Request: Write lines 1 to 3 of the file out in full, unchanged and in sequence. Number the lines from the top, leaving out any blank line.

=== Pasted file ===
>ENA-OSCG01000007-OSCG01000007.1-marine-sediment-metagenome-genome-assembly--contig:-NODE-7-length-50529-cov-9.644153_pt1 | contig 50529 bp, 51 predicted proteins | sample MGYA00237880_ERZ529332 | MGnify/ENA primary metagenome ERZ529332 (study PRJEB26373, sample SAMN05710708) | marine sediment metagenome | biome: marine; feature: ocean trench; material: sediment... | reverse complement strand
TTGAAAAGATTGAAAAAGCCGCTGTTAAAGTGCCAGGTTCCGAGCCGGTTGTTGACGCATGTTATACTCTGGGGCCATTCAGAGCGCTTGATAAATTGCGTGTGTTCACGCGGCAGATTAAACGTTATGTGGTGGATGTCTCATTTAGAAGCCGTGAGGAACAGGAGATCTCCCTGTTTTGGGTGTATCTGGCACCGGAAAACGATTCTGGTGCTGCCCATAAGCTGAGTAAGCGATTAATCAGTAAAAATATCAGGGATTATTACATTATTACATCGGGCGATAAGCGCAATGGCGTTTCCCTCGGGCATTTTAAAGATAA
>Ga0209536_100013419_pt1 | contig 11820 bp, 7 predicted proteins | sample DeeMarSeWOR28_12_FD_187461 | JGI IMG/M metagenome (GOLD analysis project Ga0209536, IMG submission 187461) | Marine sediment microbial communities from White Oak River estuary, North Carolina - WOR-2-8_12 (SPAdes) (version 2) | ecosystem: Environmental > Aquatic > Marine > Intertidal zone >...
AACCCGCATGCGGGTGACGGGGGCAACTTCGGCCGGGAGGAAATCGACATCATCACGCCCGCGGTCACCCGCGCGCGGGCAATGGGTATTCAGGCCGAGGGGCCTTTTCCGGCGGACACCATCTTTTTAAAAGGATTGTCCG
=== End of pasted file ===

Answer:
>ENA-OSCG01000007-OSCG01000007.1-marine-sediment-metagenome-genome-assembly--contig:-NODE-7-length-50529-cov-9.644153_pt1 | contig 50529 bp, 51 predicted proteins | sample MGYA00237880_ERZ529332 | MGnify/ENA primary metagenome ERZ529332 (study PRJEB26373, sample SAMN05710708) | marine sediment metagenome | biome: marine; feature: ocean trench; material: sediment... | reverse complement strand
TTGAAAAGATTGAAAAAGCCGCTGTTAAAGTGCCAGGTTCCGAGCCGGTTGTTGACGCATGTTATACTCTGGGGCCATTCAGAGCGCTTGATAAATTGCGTGTGTTCACGCGGCAGATTAAACGTTATGTGGTGGATGTCTCATTTAGAAGCCGTGAGGAACAGGAGATCTCCCTGTTTTGGGTGTATCTGGCACCGGAAAACGATTCTGGTGCTGCCCATAAGCTGAGTAAGCGATTAATCAGTAAAAATATCAGGGATTATTACATTATTACATCGGGCGATAAGCGCAATGGCGTTTCCCTCGGGCATTTTAAAGATAA
>Ga0209536_100013419_pt1 | contig 11820 bp, 7 predicted proteins | sample DeeMarSeWOR28_12_FD_187461 | JGI IMG/M metagenome (GOLD analysis project Ga0209536, IMG submission 187461) | Marine sediment microbial communities from White Oak River estuary, North Carolina - WOR-2-8_12 (SPAdes) (version 2) | ecosystem: Environmental > Aquatic > Marine > Intertidal zone >...